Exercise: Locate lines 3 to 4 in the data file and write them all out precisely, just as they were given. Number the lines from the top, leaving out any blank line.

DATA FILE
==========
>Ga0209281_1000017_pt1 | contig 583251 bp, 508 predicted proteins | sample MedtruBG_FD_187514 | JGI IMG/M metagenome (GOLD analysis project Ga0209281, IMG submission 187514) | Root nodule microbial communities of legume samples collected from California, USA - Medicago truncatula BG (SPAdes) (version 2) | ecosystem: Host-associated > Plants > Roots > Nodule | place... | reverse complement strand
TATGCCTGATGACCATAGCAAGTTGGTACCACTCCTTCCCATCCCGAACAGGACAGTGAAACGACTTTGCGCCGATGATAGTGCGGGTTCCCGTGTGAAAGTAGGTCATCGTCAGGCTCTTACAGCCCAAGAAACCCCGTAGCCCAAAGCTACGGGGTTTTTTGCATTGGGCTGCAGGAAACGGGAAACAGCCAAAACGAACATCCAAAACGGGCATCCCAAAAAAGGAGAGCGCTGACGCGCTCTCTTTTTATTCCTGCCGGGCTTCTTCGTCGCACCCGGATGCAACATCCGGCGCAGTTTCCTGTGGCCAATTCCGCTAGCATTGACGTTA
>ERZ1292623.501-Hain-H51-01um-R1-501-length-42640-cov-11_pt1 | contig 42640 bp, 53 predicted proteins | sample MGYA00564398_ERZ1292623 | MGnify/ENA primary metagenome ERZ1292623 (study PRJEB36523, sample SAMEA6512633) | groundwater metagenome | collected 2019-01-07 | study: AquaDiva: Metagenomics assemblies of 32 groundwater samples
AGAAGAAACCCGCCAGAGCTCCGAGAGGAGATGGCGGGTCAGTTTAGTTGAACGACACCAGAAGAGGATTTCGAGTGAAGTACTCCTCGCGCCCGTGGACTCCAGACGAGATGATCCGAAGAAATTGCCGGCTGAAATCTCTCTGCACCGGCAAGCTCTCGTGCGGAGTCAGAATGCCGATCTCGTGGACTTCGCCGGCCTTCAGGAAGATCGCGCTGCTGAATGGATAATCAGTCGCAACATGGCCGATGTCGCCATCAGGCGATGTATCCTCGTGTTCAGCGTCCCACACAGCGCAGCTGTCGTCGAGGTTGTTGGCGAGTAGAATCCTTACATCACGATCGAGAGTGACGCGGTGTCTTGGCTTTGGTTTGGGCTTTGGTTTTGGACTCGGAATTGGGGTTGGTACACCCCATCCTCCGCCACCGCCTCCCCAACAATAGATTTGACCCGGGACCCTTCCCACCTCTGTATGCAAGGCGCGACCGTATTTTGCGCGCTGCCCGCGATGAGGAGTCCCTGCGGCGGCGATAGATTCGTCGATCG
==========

>ERZ1292623.501-Hain-H51-01um-R1-501-length-42640-cov-11_pt1 | contig 42640 bp, 53 predicted proteins | sample MGYA00564398_ERZ1292623 | MGnify/ENA primary metagenome ERZ1292623 (study PRJEB36523, sample SAMEA6512633) | groundwater metagenome | collected 2019-01-07 | study: AquaDiva: Metagenomics assemblies of 32 groundwater samples
AGAAGAAACCCGCCAGAGCTCCGAGAGGAGATGGCGGGTCAGTTTAGTTGAACGACACCAGAAGAGGATTTCGAGTGAAGTACTCCTCGCGCCCGTGGACTCCAGACGAGATGATCCGAAGAAATTGCCGGCTGAAATCTCTCTGCACCGGCAAGCTCTCGTGCGGAGTCAGAATGCCGATCTCGTGGACTTCGCCGGCCTTCAGGAAGATCGCGCTGCTGAATGGATAATCAGTCGCAACATGGCCGATGTCGCCATCAGGCGATGTATCCTCGTGTTCAGCGTCCCACACAGCGCAGCTGTCGTCGAGGTTGTTGGCGAGTAGAATCCTTACATCACGATCGAGAGTGACGCGGTGTCTTGGCTTTGGTTTGGGCTTTGGTTTTGGACTCGGAATTGGGGTTGGTACACCCCATCCTCCGCCACCGCCTCCCCAACAATAGATTTGACCCGGGACCCTTCCCACCTCTGTATGCAAGGCGCGACCGTATTTTGCGCGCTGCCCGCGATGAGGAGTCCCTGCGGCGGCGATAGATTCGTCGATCG